A Year-Round Guide to Franklin and Nantahala

Prologue We climbed slowly the tower’s 220 steps not long before sunset, surrounded all the way up by its 650,000 bricks laid in one-to-three common bond, led by 19-year veteran

Rosemary and Goat Cheese Strata

Prologue We climbed slowly the tower’s 220 steps not long before sunset, surrounded all the way up by its 650,000 bricks laid in one-to-three common bond, led by 19-year veteran

Under the Currituck Beach Lighthouse

Currituck Beach Lighthouse Lantern Room


We climbed slowly the tower’s 220 steps not long before sunset, surrounded all the way up by its 650,000 bricks laid in one-to-three common bond, led by 19-year veteran Currituck Beach Lighthouse Site Manager Meghan Agresto. “You can touch anything metal but nothing glass,” she said as she installed my wife, Ann, and me inside of the hollow first-order Fresnel lens at the 162-foot pinnacle. The lens was made in France and tested first in Parisian tunnels, shipped to New York and reassembled and tested again on Staten Island, then shipped down the East Coast. It was brought into Currituck Sound by way of the Albemarle & Chesapeake Canal, all the glass and brass parts that, when assembled, would make up this polygon measuring six feet in diameter and standing just shy of 10 feet tall.

Meghan seated us on little green steps, surrounded by the lens’s small prismatic arcs that make up its whole circumference, warning us gently that we might become dizzy, as many do, from all the refracting and reflecting prisms around us. Yet I sensed that some might feel even more a sense of wonder, almost hypnotized.

Winding staircase of the Currituck Beach Lighthouse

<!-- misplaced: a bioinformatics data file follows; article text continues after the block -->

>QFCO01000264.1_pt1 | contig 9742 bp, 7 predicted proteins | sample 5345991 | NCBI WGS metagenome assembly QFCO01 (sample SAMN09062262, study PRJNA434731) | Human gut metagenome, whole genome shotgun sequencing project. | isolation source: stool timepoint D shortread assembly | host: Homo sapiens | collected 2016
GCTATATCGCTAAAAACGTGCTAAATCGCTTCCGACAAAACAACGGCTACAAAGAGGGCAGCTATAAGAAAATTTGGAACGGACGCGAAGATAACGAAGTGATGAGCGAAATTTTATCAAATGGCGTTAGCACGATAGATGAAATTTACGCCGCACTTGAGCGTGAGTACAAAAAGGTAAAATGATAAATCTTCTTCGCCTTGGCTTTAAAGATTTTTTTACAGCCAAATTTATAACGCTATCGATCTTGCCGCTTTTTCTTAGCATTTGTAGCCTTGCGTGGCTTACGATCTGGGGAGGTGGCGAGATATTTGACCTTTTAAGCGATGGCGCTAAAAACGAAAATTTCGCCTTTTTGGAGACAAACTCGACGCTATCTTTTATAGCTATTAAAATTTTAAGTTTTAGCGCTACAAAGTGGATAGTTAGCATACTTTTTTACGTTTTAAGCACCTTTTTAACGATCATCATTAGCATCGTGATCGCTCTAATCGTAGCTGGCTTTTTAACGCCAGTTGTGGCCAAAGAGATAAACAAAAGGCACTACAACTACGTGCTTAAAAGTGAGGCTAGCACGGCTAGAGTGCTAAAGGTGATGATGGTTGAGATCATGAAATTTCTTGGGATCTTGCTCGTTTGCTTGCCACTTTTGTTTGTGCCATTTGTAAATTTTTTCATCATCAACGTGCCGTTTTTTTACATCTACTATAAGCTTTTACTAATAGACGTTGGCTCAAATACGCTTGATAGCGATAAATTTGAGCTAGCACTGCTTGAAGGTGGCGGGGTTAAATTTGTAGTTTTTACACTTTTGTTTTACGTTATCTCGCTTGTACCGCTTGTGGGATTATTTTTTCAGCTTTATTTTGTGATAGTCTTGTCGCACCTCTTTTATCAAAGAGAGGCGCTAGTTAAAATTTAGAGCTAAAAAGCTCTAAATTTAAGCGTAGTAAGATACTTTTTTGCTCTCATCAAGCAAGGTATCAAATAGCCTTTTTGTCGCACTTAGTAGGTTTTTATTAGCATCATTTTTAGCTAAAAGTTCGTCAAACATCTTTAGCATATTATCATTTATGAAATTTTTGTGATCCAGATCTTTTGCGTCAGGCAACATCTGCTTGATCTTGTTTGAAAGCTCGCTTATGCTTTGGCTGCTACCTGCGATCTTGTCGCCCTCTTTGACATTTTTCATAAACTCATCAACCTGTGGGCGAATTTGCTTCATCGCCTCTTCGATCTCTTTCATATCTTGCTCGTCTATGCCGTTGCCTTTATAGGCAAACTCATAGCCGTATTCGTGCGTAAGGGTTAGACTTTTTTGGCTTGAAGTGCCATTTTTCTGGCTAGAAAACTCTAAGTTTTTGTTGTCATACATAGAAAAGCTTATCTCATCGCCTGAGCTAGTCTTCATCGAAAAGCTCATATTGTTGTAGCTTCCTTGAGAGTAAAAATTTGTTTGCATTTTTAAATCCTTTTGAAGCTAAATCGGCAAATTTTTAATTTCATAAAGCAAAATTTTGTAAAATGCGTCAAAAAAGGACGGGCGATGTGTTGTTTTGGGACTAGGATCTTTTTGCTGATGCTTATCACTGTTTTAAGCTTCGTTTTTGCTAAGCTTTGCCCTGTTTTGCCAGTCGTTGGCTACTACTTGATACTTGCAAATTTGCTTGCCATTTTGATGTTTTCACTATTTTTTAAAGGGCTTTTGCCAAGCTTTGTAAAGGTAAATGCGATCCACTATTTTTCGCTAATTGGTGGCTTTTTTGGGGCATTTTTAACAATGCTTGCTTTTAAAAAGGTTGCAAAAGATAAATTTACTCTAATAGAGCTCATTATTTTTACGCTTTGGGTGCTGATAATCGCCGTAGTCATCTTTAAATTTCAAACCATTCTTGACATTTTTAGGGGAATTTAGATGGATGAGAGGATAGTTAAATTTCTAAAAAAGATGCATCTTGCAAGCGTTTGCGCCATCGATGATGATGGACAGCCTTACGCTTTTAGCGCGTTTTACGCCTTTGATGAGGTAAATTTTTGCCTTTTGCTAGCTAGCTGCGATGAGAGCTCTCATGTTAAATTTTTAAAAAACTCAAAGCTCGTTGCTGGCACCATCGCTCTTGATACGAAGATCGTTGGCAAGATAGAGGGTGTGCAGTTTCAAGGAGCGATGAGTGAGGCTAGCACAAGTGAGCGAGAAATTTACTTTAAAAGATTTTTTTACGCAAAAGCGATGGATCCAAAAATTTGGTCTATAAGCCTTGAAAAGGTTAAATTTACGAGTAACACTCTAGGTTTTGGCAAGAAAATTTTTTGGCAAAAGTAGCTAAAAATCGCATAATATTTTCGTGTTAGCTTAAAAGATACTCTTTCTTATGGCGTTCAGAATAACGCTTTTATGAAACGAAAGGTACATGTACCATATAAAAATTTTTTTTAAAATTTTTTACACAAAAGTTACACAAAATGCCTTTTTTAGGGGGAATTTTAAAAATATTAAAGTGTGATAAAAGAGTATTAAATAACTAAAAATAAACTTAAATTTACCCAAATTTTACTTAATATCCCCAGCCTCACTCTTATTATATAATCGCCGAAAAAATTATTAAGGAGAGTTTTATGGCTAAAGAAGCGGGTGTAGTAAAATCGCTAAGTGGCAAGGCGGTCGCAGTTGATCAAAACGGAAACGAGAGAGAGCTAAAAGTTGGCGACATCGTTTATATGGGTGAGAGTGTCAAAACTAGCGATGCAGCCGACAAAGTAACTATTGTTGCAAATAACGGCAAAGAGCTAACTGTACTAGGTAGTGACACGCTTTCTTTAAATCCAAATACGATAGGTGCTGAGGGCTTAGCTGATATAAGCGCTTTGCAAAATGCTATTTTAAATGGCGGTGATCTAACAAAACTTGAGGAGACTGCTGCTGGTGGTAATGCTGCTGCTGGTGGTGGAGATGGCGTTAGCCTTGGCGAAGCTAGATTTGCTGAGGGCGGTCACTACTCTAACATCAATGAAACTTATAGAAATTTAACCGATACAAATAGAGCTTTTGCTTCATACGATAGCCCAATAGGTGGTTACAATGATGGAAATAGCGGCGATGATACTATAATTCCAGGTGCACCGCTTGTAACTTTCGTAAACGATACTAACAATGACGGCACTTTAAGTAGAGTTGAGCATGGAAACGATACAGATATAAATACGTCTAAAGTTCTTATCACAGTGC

Like its architectural prototype at Bodie Island, the Currituck Beach Lighthouse was outfitted with marble floors, a spiral staircase, and semicircular landings to stop and rest on the way up. photograph by Tommy White

We were still inside of this tower’s great eye at the very moment — five minutes after sundown — when its light suddenly came on, a small source no larger than a stack of half a dozen quarters, yet projecting its vision and casting its brightness 18 nautical miles seaward, while allowing some of its surplus out soundward from the lower, western portion of the lens.

So there we were, with 50,000 candlepower — a whole lot of candles — not two feet away from our heads.

Mariners way out on the deep blue sea, duck hunters in skiffs and blinds on the sound, travelers on the Wright Memorial Bridge where the waters of Currituck flow into those of the Albemarle and, closer, from the sound waters between Pine Island and the Narrows Island Club — many people of an evening and a night can see this light emanating from the last brick lighthouse to be put up on the Carolina coast.

And the spindle’s eye of Currituck Beach Lighthouse, looking out over hundreds of square miles, can also see them.